Soon after a divorce, she moved in with her parents. Over several more years, her hands began to shake again and her legs began to tremble. Madonna's parents continued to search for a diagnosis. To the family, it looked like a neurologic disease. Her brother, a spinal surgeon, helped identify some of the world's experts on movement disorders. Madonna's symptoms suggested multiple sclerosis (MS), but no one was certain. Throughout the decades, MS was repeatedly ruled out because they weren't the textbook list of symptoms.

In her 40s, Madonna got worse. Her thinking was so unfocused that she could no longer say what season it was. When provided with clues—“Patty, look at the flowers coming up”—Madonna might answer, “Oh, it's spring,” and laugh uncontrollably. Her cheerful, sweet disposition seemed to ease the blow of the symptoms.

At 49, Madonna experienced a tonic-clonic (grand mal) seizure and was paralyzed on one side of her body. Soon after, she was put into a nursing facility, where her body folded up into a fetal position. She could no longer swallow, and doctors eventually inserted a feeding tube. “But she was aware of everything that was happening to her, trapped in her body,” says Maureen Regan, her sister.

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Almost three years later, on a crisp fall morning, Madonna died at Good Samaritan Hospital on New York's Long Island. It was then that her family decided that they had one last shot at finding out what had caused her symptoms. “We wanted an autopsy,” says Judith Regan, her older sister and a radio show host on SIRIUS.

Maureen Regan had eight hours to find a medical center to do an autopsy. She finally located the number for the New York Brain Bank. Carol Moskowitz, R.N., an advanced nurse practitioner in charge of brain donations, took the early call. Regan begged the coordinator to take her sister's brain. The problem, Moskowitz told Regan, was that the program was only accepting brains from patients who had been seen at the medical center, Regan recalls. Madonna's mother insisted that her daughter was seen at Columbia's movement disorders center for an evaluation almost two decades earlier, but there was no record of her in the system.



Following Columbia protocol, the pathologist at Good Samaritan Hospital called in a special team to extract Madonna's brain. By three in the afternoon, the brain had reached Columbia.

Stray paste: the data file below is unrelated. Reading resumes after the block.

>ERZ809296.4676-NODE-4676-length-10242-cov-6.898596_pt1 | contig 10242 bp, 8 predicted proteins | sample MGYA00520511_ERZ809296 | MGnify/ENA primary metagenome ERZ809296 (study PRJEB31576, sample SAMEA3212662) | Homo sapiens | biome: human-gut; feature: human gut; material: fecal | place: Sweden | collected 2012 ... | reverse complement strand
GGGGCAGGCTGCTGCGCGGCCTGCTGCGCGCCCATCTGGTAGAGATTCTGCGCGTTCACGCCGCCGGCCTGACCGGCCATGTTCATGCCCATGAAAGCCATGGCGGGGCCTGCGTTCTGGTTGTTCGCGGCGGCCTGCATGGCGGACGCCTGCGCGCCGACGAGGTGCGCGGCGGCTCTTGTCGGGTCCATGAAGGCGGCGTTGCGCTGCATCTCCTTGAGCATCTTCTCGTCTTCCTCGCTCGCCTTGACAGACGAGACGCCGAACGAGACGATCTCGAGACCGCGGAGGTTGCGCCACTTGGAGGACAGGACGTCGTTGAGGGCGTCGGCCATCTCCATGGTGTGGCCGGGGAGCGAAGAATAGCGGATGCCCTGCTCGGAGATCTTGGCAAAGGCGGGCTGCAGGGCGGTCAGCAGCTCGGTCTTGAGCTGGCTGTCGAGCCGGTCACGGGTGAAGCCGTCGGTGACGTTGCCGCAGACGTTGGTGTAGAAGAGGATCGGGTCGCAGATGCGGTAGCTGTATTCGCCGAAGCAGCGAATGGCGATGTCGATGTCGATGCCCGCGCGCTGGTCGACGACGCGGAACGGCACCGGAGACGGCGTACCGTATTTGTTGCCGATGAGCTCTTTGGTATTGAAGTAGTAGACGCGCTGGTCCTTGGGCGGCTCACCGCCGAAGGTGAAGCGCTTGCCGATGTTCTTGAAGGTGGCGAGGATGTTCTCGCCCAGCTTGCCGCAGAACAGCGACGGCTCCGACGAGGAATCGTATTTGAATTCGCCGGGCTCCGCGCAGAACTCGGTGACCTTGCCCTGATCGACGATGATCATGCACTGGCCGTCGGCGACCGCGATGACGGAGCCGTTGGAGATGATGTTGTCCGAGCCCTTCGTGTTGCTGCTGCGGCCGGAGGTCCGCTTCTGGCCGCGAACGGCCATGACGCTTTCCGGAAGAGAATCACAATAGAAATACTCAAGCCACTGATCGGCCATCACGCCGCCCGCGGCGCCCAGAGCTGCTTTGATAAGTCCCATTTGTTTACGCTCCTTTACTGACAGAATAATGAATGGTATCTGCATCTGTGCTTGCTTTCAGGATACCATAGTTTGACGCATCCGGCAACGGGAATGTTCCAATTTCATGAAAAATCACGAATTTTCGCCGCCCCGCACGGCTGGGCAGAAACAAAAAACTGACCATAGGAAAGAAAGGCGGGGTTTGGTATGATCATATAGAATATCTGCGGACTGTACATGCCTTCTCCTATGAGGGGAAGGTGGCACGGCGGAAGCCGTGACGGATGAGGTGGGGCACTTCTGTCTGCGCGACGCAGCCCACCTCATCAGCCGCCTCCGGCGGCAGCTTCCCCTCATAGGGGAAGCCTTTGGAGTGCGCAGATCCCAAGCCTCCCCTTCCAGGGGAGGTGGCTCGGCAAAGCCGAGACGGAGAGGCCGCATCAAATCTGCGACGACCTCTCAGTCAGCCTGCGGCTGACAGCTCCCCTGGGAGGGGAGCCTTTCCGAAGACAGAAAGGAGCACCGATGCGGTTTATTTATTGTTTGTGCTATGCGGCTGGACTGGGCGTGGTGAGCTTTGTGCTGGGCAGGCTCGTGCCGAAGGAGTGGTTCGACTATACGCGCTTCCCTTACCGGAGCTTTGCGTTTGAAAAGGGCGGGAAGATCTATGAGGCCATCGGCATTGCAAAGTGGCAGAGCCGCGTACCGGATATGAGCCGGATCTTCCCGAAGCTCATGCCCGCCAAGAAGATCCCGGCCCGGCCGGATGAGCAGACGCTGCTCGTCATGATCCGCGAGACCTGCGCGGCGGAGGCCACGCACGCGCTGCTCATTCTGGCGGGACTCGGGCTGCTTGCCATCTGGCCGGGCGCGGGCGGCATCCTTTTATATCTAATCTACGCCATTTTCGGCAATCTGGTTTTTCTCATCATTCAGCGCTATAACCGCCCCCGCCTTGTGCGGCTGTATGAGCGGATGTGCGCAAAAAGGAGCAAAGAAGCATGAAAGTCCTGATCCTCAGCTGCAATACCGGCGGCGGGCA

After the memorial service for Madonna, Maureen Regan collected her sister's medical files from their mother, who over 35 years had amassed papers as thick as three telephone books, and headed in to deliver them to Moskowitz.

Regan laid out the documents on a large desk in a conference room at the hospital. Somewhere in that documentation, Regan says, was proof that her sister had been a patient at Columbia. As they began talking, Moskowitz was in mid-sentence when she jumped up and headed over to an old card file. Before electronic records, Moskowitz kept handwritten index cards on patients they had videotaped for evaluation.

“Just a second,” Moskowitz said. She thumbed through the names. And there she was, Patricia Madonna, complete with a video of her as a young adult, trembling and barely able to walk. At the time, doctors at the movement disorders clinic ruled out MS.

In life, doctors struggled with a lack of laboratory evidence—blood tests, spinal taps, and brain scans—in support of MS. In death, the diagnosis was obvious: “Demyelination of brain, extensive, focal, in cerebral white matter, gray nuclei, pons, brain stem, cerebellum and optic chasm, consistent with multiple sclerosis,” the autopsy report stated.

Two of the doctors who later signed off on the pathologist's autopsy report had been the very ones who ruled out MS in Madonna.

“The final diagnosis gave our family a bit of peace,” says Maureen Regan. “It was a relief to finally know what was wrong with my daughter,” adds their mother. “Maybe it will help us or help others.”

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A lot of work goes into preparing and procuring brain tissue and making it available for research, which is the ultimate goal of a brain bank. While Columbia and other brain banks will take donations of diseased brains from other parts of the country, Moskowitz says, the tissue must come with good medical records, including videos and cognitive testing.

At Columbia, neuropathologist Dr. Vonsattel has led the way to formalize protocols for brain donation. He would love to see a national brain banking system, he says: It is an expensive process, but one that yields a lot of important information about the diseased brain.

As for George Edwards and Patricia Madonna, their brains will continue to teach doctors what to look for in examination rooms. At a recent meeting, more than a dozen doctors sat around a table and watched videos of Madonna that had been taken decades earlier. Her clinical history was shared, and then they were asked to vote on a diagnosis. One of 15 doctors said it was MS. Then, Dr. Vonsattel described the changes in the woman's brain, whichwere characteristic of MS.

“Most people say that donating a loved one's brain makes a big difference,” says Moskowitz. “They do it because they want to know what their loved one had and help unravel the puzzle of neurologic diseases for others.”

©2012 American Academy of Neurology